Natural alternative causes fewer complications
HORMONE REPLACEMENT Treatment (HRT) is often prescribed by doctors to treat menopausal symptoms caused by the decline of female hormone levels.
But studies show that HRT increases the risk of breast cancer, endometrial cancer, strokes and heart disease, and may induce anomalous mammary growth.
A study in 2002 of the effects of HRT on the heart, 'The Heart and Oestrogen/Progestin Replacement Study' found the risk of cardiovascular problems rose significantly in the first year of HRT among women with a history of coronary heart disease and remained high nearly seven years later. The risk of venous thromboembolism was also greater.
The results suggest that post-menopausal hormone therapy should not be used for the secondary prevention of coronary heart disease in women with established histories of the problem.
The Women's Health Initiative, another large-scale study in 2002 on the overall health benefits and risks of HRT in primary prevention of coronary diseases in healthy postmenopausal women, used oestrogen and progestin in one group and oestrogen alone in another.
The group taking oestrogen and progestin was prematurely stopped five years and two months into the study because of concerns about breast cancer and cardiovascular risks.
Both studies showed that HRT alleviated menopausal symptoms and reduced the risk of hip fractures, but it did not reduce cardiovascular risks in women with or without coronary heart disease.
Both studies also showed HRT increased the risk of venous thromboembolism.
Other studies have shown that HRT does not lead to a significant increase in the risk of breast cancer if it is taken for less than five years. However, the risk then increases the longer the treatment is continued.
Japanese women experience much milder symptoms of menopause than women in the west, according to Kenneth Lee Kwing-chin, a professor in the School of Pharmacy at the Chinese University of Hong Kong.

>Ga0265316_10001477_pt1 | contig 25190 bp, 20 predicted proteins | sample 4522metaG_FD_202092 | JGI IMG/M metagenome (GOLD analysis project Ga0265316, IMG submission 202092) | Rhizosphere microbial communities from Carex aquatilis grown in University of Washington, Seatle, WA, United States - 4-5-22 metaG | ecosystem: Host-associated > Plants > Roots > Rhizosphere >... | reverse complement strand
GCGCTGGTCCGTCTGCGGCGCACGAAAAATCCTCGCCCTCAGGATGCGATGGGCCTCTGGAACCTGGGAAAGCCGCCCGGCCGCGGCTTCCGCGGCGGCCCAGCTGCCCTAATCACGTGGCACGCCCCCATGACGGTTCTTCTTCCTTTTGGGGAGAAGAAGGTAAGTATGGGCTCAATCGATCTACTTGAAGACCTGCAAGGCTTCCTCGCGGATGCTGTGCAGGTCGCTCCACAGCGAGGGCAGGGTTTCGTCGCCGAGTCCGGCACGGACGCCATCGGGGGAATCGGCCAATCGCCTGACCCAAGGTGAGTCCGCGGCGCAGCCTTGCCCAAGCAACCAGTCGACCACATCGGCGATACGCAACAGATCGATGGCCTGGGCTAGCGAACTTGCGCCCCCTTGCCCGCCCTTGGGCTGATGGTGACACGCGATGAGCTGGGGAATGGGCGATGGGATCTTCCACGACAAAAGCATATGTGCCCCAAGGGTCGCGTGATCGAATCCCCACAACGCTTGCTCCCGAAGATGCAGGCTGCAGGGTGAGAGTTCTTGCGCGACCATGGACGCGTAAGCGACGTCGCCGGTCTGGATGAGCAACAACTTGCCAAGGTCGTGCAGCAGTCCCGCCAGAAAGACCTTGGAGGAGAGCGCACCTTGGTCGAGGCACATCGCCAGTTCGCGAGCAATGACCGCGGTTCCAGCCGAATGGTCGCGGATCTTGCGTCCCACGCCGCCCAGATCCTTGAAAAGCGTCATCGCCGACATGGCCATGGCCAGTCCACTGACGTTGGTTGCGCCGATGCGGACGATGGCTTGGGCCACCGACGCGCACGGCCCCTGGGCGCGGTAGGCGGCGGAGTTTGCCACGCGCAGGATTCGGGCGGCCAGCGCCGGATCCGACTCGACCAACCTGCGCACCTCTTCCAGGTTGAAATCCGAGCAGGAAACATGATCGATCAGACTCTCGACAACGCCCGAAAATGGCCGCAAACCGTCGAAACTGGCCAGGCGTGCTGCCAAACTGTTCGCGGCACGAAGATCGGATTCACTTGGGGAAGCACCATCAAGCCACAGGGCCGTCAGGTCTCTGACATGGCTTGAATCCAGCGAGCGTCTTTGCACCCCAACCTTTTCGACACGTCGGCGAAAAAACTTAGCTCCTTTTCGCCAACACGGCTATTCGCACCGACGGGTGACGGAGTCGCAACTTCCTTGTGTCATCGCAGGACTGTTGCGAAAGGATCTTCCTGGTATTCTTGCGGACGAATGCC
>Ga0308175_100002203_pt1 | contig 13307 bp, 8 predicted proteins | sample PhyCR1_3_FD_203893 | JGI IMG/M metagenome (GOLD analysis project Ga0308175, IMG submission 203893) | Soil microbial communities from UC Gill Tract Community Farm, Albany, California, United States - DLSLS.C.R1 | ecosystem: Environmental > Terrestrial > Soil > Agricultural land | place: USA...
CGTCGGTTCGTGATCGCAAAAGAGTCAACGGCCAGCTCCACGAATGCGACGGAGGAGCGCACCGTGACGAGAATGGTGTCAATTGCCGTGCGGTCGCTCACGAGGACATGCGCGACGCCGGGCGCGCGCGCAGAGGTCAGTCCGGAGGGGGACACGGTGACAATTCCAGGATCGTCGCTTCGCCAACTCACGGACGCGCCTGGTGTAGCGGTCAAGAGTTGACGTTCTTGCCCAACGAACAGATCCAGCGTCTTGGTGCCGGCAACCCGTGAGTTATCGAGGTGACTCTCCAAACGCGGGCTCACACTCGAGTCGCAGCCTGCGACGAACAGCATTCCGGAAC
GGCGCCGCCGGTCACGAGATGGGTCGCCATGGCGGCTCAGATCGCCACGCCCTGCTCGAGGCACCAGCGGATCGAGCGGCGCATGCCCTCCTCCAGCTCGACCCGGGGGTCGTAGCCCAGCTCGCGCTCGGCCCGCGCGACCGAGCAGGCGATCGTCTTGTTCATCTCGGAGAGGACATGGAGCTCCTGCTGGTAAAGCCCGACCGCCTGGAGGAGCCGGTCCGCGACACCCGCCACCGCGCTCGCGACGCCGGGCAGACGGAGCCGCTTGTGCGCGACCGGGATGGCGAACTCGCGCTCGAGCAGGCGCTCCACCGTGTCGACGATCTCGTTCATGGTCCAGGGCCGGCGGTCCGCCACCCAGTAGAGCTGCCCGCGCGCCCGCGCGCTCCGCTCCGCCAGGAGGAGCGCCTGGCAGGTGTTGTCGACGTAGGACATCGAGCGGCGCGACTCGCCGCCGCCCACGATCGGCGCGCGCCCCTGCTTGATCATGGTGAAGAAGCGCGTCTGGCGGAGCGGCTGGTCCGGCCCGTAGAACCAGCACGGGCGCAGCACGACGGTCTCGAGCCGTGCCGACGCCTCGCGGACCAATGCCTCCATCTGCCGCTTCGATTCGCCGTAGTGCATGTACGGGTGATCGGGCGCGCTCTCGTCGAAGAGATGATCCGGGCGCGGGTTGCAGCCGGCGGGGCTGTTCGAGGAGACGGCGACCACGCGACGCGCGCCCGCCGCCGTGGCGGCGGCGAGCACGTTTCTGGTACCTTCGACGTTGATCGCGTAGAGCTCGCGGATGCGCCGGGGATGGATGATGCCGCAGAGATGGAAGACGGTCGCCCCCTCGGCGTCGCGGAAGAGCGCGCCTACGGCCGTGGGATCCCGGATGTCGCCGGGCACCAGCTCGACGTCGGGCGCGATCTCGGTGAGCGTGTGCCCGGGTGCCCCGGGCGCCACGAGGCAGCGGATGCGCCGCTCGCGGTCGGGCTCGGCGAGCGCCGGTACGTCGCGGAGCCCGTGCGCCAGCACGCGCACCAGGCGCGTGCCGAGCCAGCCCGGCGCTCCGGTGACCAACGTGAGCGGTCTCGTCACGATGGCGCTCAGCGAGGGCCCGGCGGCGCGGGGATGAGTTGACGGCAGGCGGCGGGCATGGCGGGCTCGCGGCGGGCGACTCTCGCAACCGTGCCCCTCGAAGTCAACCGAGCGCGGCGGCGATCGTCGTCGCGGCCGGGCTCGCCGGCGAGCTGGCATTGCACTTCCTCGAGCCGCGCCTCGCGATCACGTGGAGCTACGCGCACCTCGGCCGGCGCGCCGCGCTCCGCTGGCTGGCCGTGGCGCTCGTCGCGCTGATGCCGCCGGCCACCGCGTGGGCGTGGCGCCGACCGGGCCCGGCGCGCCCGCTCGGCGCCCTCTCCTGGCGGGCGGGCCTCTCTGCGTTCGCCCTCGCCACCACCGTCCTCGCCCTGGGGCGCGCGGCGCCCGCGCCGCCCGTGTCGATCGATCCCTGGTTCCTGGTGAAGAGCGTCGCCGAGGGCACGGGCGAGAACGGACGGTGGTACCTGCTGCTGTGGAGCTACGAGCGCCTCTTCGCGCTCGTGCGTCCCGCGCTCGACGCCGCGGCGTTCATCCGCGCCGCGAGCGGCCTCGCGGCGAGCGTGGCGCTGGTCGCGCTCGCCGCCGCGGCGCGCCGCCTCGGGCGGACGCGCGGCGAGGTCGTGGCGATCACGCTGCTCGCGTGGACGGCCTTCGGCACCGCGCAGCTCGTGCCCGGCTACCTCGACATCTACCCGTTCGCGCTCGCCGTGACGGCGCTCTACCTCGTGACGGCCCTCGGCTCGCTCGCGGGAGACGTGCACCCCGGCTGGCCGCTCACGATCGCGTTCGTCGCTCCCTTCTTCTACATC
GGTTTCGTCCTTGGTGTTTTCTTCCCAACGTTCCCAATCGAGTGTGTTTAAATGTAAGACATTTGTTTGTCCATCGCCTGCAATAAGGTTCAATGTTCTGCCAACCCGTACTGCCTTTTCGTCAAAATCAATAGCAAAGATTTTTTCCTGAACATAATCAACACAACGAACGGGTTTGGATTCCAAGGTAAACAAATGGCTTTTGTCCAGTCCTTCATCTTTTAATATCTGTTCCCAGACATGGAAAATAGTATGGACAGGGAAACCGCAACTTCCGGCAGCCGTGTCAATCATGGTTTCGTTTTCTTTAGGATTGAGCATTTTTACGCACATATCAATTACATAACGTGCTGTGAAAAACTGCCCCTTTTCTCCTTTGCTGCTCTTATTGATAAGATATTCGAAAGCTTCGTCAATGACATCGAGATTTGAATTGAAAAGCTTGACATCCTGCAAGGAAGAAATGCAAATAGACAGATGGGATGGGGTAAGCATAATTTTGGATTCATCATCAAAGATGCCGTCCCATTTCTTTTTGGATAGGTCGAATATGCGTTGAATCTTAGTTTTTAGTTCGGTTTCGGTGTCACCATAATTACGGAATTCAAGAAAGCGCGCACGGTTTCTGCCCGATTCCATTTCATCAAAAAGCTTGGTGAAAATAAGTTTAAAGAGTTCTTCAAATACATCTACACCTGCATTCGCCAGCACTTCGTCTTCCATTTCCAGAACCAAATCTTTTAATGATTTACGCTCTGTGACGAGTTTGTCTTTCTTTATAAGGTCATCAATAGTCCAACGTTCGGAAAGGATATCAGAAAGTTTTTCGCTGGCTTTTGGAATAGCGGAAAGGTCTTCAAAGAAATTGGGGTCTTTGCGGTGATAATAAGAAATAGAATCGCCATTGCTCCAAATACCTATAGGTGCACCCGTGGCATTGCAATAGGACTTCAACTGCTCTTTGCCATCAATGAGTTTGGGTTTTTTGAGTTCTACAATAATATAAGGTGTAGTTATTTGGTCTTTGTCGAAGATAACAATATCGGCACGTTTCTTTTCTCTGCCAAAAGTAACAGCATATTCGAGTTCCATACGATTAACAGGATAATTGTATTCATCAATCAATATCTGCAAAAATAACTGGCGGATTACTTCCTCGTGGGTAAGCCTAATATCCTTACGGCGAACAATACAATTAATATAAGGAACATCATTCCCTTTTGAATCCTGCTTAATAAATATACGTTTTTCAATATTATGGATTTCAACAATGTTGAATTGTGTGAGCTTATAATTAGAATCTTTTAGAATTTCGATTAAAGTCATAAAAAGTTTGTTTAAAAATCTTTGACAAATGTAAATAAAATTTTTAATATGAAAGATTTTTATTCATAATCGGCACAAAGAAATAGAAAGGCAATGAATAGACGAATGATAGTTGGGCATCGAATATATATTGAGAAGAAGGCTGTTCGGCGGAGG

He said only 25 percent of Japanese women reported menopausal symptoms, compared with 65 per cent of American women.
Scientists broadly attributed this to the prominence of soya beans in traditional Japanese diets, Dr Lee said. Soya bean products were rich in phytoestrogen, with a traditional Japanese diet containing about 300mg of phytoestrogen a day.
Dr Lee said phytoestrogen had similar effects to oestrogen, thus modulating the risk of osteoporosis, cardiovascular dysfunction and memory loss. Precursors and sources of phytoestrogen include beans, clover, alfalfa, whole grains, seeds, fruit, vegetables, rye, and legumes.
Recent studies indicate that phytoestrogen has no effect on breast tissue density in premenopausal women and may increase bone density in postmenopausal women.
A number of studies have shown that it reduces the frequency of hot flushes. The data also suggested that it may be beneficial in the treatment of cardiovascular problems, menopausal symptoms and osteoporosis. It also has favourable effects on lipid profiles.
Dr Lee said some research even suggested that phytoestrogen might be as effective as HRT in preventing loss of bone density. Cheung Lai-ping, an associate professor in the department of obstetrics and gynaecology at Chinese University, believes patients should use conventional HRT to control the symptoms of menopause, but she suggests patients change to natural alternatives after three or four years.
'HRT remains the most effective treatment for menopausal symptoms,' said Dr Cheung. 'We should aim for short-term treatments with the lowest effective dosages. HRT should preferably not exceed five years as complications start mostly after five years.'